“100% of our profits go straight back to combating homelessness. We supply our coffee to gym chains and Virgin trains, it’s all about how we can change supply chains in business to do good.”
For Ezel, his early vision for tackling homelessness was to overcome people’s “paralysis of decision”, namely the moral conundrum a passerby feels when they walk past a homeless person, where the inner monologue goes,’ will they spend my money on food or shelter, or will they spent it on drugs or alcohol?’
Understandably, this train of thought may be seen as unfair or even judgmental by some, but they are common thoughts nonetheless, and crucially, they stop many people from helping homeless people out.
Bottom-up impact: Tackling homelessness from the ground up
“I saw that the demand for coffee was going through roof in the UK, so I thought, why don’t we facilitate that demand?” Ok, you can solve homelessness through building more housing, but you’re not solving the employment issue that homeless people face,” says Ezel.
“By going down the employment route, we’re stimulating direct action,” he adds.
“Government hand-outs or random donations aren’t the answer. You’ve got to rely on business to do good, we sell our coffee products to corporate offices, we supply gym chains even Virgin trains, we also supply the coffee to Chivas,” he says.
But Change Please does more than employs homeless people to produce their coffee products, “we’re serious about finding, training, and upskilling these people for the long-term,” says Ezel.
“We provide housing and a bank account, we also give our staff access to therapy and support throughout their employment, including when they get a job for six months afterward.”
Impact entrepreneurs are stronger together
“I’m sure other entrepreneurs have already told you this, but the networking at Chivas Venture is incredible,” says Ezel.
“Last year when I was competing, I met an advisor for Obama, and what she can’t tell you about social business, I don’t know! Because of that connection, our company’s social media presence went up, simply meeting and connecting with her opened doors that I never thought could be opened,” he continues.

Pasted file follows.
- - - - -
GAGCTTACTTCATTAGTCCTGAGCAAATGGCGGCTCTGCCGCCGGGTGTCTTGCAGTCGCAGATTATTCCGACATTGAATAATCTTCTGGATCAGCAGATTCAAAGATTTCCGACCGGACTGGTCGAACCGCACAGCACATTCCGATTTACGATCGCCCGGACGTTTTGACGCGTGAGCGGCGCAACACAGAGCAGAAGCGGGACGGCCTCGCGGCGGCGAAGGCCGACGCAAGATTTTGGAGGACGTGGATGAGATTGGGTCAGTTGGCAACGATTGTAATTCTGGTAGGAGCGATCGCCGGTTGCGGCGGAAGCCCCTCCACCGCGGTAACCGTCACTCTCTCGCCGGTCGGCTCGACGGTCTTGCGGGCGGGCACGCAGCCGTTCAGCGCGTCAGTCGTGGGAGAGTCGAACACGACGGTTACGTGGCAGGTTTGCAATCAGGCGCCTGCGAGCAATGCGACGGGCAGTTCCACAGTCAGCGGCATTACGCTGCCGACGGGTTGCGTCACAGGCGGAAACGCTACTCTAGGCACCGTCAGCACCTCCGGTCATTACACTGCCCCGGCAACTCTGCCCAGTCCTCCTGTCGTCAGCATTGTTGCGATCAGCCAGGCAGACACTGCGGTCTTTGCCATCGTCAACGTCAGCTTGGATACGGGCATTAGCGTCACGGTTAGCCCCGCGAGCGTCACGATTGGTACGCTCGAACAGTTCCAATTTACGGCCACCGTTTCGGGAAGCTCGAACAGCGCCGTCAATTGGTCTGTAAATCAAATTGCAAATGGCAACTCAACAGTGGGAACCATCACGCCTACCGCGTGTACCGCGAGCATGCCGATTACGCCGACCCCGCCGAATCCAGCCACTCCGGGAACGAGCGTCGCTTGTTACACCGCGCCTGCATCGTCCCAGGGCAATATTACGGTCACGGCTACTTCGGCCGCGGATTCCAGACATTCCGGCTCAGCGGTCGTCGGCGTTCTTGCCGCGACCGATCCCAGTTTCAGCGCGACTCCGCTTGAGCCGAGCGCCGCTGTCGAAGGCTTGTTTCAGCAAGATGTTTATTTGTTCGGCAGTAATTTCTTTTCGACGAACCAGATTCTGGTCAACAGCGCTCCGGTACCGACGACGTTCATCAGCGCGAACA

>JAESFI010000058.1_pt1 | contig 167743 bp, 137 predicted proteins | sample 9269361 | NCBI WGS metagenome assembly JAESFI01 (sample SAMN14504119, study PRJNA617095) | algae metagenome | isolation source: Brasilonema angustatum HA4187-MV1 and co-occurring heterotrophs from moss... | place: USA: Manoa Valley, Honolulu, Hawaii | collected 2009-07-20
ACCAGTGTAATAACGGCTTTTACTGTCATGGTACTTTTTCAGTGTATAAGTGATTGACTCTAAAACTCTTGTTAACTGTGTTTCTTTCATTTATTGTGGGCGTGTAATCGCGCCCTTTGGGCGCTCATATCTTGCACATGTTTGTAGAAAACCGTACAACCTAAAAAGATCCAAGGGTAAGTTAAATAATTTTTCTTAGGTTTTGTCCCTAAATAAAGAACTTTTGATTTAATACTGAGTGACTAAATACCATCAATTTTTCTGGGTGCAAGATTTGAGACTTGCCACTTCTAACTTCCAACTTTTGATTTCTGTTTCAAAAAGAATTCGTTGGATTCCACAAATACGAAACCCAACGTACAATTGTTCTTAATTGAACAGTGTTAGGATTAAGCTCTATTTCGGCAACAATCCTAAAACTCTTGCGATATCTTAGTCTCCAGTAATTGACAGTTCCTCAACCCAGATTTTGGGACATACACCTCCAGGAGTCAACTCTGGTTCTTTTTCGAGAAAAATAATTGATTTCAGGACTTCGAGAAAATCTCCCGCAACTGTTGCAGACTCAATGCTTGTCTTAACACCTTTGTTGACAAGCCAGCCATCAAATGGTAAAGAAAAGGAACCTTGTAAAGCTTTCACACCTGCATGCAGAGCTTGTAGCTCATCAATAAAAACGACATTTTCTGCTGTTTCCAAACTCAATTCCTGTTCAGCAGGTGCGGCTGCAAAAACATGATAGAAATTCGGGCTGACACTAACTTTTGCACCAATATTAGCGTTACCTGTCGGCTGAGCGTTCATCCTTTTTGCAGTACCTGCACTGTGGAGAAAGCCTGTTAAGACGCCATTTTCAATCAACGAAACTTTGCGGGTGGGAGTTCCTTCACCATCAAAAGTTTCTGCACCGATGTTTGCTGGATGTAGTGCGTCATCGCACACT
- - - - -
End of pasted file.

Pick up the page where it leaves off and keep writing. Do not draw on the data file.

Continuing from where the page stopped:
“Ultimately, what social businesses need is an opportunity to gain exposure and show the world what they do,” he says.
“My ultimate goal is to shut the business in five years”
How did the competition make Ezel a better leader for his business?
“Chivas gave me the support and education to transition from a founder to CEO, ” he says.”They’re very different roles and skill-sets, it’s not a natural process,” he says.”You could risk incurring losses for your company if you don’t understand how to manage the transition,” he continues.
“It’s important to understand ‘how to let go’ as the founder. But that was never was a big issue for me because our goal at Change Please is to close up shop in 5 years,” says Ezel. “So letting go is the ultimate marker for success with what we’re doing.”
A social entrepreneur must avoid the pitfalls of ‘ego’
“Wanting to eventually close our business might sound strange, but it’s our ultimate goal for there not to be any more homeless people on the streets in the future. So that makes us different to purely commercial businesses that are completely profits driven, and therefore want to go on forever” he says.
“The founder might think, “I’ve built the business, I’ve made the money, therefore, I should retain control no matter what. That’s not the case with us. I’ve never claimed that I know best,” says Ezel. “Making a positive social impact isn’t about a founder’s ego, nor one person’s abilities. Success for us is eradicating a problem for good, not making profits because of a problem.”
“What’s the beauty of social enterprise? It’s the fact that the goal is bigger than any individual person, it’s about solving a problem and eradicating it, it’s about fulfilling a mission for good.”…